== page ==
Ed Flynn, the Boston City Council President (and our District 2 City Councilor), convened an Emergency Meeting to deal with the effects of the initially proposed Redistricting plan.  This plan had been submitted in the form of a so-called “Unity Map” put together by City Councilors Liz Breadon and Ricardo Arroyo. 

This Unity Map has already generated significant controversy because the Redistricting it proposes will make significant changes in several Boston neighborhoods, including neighborhoods in South Boston and Dorchester in District 2 and District 3, respectively.  Briefly, the Unity Map calls for major changes in the border between Districts 2 and 3, which would be moved so far north that it would split the Old Colony, West Broadway, and Ninth Steet housing developments into two Districts.  Also, South Dorchester and Lower Mills, now represented by Councilor Frank Baker, would be split off into District 4.  The Unity Map would cut across or perhaps even eliminate important neighborhoods.  Other, more acceptable approaches to Redistricting need to be brought forward.

Redistricting of the City Council is required by law every ten years.  It has taken place in this century during 2002, 2012, and now 2022, but it’s important to note that the Redistricting only goes into effect a year later – in 2023 after the current Redistricting exercise.  Redistricting involves adjusting the borders and precincts in each Boston District (there are nine of them), so that all nine District populations become nearly equal, while retaining each District’s character and important neighborhoods.  In a rapidly changing city like Boston, this is a complicated task.

Shortly after 6 p.m., Council President Flynn opened the Emergency Meeting.  He first called upon members of the Meeting’s audience, and then on each City Councilor and elected official in turn.  Phyllis Corbitt and Mary McKinnon, followed by Congressman Steve Lynch, eloquently praised the value of project life and strongly recommended the projects be kept whole and entire – in a single District, in other words.  Mercy Robinson from South Boston en Accion spoke of working together as a unit; Jeremiah Sparks spoke about South Boston’s community of veterans.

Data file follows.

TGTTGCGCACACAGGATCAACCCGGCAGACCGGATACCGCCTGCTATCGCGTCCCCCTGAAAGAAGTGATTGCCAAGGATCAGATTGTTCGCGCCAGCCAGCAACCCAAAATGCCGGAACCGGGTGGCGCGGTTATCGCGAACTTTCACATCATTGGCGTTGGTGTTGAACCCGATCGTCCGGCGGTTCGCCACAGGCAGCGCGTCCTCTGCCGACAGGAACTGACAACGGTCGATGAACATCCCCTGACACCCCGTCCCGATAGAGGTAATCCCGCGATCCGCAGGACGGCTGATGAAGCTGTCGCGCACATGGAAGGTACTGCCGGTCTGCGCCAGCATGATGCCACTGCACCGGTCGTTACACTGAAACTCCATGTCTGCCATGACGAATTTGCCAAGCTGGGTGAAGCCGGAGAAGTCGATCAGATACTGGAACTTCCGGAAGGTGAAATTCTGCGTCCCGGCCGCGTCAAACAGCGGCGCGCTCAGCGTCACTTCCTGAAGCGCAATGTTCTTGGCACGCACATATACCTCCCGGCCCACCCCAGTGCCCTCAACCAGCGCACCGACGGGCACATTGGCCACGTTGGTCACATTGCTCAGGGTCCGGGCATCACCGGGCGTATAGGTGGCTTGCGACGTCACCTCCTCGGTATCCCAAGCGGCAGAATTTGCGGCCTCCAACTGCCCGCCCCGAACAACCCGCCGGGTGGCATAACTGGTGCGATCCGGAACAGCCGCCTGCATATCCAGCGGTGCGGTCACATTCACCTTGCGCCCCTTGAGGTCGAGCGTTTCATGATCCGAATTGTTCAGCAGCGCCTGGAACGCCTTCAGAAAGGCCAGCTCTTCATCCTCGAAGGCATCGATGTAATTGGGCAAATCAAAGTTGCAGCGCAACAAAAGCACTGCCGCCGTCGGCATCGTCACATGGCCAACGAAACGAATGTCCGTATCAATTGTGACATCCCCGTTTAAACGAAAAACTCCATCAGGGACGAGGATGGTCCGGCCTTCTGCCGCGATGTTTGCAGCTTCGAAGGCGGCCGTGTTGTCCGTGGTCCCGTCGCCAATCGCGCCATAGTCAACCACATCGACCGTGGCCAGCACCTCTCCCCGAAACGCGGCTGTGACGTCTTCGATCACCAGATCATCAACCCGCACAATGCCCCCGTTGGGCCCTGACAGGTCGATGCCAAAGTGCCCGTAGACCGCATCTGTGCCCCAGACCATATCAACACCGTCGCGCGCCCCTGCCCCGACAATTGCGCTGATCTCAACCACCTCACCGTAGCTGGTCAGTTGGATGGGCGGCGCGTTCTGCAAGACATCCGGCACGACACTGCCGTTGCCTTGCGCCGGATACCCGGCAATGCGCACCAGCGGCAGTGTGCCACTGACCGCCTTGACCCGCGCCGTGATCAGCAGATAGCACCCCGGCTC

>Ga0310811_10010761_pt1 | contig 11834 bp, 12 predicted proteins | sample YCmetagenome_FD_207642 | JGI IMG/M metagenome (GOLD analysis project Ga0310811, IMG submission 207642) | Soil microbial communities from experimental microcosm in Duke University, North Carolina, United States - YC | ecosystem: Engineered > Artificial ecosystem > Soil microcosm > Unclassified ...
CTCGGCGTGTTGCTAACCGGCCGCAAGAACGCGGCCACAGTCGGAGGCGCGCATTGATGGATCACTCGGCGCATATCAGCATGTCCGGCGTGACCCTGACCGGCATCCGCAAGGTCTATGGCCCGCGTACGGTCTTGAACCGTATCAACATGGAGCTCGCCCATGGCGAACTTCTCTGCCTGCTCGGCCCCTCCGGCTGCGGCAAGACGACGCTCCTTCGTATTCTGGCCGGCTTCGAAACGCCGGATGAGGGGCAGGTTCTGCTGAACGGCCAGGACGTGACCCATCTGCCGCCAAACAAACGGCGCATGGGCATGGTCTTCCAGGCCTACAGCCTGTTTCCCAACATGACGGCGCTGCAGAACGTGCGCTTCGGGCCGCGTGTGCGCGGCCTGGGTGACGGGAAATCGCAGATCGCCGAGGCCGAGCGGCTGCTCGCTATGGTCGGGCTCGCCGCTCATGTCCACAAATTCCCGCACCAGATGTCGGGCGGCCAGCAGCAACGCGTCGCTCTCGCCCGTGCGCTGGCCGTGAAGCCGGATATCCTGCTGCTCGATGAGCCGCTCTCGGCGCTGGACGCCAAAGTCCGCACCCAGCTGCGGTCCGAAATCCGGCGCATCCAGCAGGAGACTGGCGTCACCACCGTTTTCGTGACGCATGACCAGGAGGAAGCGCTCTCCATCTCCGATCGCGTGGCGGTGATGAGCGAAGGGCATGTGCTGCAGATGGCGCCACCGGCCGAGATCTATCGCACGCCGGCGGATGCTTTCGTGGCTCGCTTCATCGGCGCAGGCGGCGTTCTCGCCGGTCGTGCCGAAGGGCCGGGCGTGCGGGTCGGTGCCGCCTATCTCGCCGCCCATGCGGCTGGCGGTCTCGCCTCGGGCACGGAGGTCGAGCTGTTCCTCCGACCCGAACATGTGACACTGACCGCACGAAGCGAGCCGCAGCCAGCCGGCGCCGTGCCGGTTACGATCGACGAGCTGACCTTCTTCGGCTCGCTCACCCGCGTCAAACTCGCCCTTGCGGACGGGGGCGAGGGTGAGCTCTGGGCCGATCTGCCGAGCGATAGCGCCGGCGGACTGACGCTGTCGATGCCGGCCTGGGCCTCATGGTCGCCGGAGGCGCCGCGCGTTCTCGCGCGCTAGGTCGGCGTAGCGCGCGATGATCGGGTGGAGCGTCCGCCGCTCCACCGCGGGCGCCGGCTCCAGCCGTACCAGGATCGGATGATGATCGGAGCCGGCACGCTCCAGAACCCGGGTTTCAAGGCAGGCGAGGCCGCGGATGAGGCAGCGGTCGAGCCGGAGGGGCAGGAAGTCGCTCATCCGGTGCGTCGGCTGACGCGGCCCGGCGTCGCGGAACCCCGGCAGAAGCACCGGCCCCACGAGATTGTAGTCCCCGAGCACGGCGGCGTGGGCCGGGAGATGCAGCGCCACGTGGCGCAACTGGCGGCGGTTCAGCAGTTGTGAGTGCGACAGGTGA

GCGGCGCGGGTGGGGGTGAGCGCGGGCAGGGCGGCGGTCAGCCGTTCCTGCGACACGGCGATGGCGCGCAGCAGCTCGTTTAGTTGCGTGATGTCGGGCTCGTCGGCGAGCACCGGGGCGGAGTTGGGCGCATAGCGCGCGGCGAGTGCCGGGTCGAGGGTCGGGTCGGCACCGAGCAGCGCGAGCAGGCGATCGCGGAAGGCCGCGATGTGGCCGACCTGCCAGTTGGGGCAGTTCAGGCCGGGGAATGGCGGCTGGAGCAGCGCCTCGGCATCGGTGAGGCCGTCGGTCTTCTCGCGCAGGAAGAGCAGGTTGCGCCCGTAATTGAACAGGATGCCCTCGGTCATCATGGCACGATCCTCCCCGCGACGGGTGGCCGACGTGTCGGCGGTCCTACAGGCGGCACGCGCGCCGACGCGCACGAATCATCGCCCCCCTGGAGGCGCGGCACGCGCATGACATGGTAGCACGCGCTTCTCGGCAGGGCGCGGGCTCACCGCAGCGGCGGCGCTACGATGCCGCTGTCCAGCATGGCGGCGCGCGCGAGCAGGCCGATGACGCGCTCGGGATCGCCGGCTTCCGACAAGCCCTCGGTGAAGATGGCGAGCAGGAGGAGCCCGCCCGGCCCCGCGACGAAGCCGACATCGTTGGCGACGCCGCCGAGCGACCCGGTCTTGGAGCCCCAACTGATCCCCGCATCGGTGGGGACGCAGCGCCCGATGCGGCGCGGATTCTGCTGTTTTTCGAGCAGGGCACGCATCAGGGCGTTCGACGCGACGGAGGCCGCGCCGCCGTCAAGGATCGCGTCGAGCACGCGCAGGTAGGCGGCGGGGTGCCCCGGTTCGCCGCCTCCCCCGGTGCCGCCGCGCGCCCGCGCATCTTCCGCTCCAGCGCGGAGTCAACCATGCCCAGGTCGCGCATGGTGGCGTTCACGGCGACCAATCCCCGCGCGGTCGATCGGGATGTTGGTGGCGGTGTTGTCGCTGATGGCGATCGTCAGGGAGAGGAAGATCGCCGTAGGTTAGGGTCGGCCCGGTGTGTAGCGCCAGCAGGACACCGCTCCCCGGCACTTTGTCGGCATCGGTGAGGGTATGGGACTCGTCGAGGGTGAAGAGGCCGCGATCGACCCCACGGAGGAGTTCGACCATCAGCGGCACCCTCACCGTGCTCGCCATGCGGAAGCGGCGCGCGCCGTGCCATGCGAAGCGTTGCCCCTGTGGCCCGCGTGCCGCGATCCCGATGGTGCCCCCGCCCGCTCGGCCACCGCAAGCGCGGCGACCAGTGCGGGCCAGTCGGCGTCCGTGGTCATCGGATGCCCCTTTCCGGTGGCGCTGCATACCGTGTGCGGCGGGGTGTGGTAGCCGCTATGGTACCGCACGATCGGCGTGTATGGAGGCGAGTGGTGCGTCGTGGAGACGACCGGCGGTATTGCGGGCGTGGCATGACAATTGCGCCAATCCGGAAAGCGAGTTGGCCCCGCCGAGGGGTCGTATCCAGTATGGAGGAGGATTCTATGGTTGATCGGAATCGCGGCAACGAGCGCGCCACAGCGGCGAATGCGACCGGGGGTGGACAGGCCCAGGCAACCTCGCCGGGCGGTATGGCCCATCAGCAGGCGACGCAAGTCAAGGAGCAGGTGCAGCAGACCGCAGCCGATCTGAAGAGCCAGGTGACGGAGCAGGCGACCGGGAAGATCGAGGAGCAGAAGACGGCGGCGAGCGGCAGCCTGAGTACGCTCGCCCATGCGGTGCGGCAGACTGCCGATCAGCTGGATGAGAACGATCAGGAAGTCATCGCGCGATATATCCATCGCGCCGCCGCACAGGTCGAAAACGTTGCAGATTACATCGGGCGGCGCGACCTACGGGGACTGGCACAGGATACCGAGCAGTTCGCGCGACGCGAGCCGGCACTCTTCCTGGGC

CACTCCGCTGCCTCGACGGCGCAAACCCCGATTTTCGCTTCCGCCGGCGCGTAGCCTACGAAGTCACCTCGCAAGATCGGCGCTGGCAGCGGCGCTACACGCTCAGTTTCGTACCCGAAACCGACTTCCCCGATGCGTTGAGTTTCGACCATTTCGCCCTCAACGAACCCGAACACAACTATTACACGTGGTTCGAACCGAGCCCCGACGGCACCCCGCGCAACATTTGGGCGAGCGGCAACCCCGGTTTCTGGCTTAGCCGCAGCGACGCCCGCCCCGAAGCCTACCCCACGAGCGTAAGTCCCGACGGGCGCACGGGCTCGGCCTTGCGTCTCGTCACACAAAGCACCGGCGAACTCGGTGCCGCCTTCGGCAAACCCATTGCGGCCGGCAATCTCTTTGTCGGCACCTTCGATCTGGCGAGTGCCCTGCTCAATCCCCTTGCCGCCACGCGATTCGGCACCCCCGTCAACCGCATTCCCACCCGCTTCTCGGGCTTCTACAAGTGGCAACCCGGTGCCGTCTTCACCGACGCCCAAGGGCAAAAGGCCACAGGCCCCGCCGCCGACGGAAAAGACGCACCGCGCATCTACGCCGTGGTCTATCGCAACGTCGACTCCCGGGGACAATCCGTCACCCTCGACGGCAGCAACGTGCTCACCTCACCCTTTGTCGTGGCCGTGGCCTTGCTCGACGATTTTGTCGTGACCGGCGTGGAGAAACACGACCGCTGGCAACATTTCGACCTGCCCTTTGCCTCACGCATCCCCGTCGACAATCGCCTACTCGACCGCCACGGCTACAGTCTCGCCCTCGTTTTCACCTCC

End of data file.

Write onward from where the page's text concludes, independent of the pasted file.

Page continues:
Unfortunately, the Emergency Meeting turned unruly soon after 7 p.m.  Although Flynn was able to control this at first, he wanted all of those at the head table to speak. He called upon District 3 Councilor Frank Baker, who then briefly and emphatically described his own Redistricting proposal, which he has entitled a “Coalition Map” (see our comments below).  The Meeting adjourned after brief remarks from City Councilor-at-Large Erin Murphy and State Representative David Biele.  Both of them encouraged the attendees to get in touch with elected officials about Redistricting issues.

We have examined the Coalition Map developed by District 3 Councilor Baker.  Not only does it accurately balance all nine District populations, it also shows how to preserve neighborhood character and maintain diverse, inclusive groups of residents.  Out of the five Maps we have seen to date, Baker’s is the most effective – we recommend that it, or an alternate Map nearly the same, be put into effect.  The deadline for approving a new Redistricting plan is November 7, less than three weeks from now.  If the 13 members of the Boston City Council can’t agree on a plan by that date, Mayor Wu is supposed to step in and initiate her own plan for Redistricting.

To voice your opposition to the Breadon-Arroyo redistricting map (Docket #1275) reach out to your local elected official: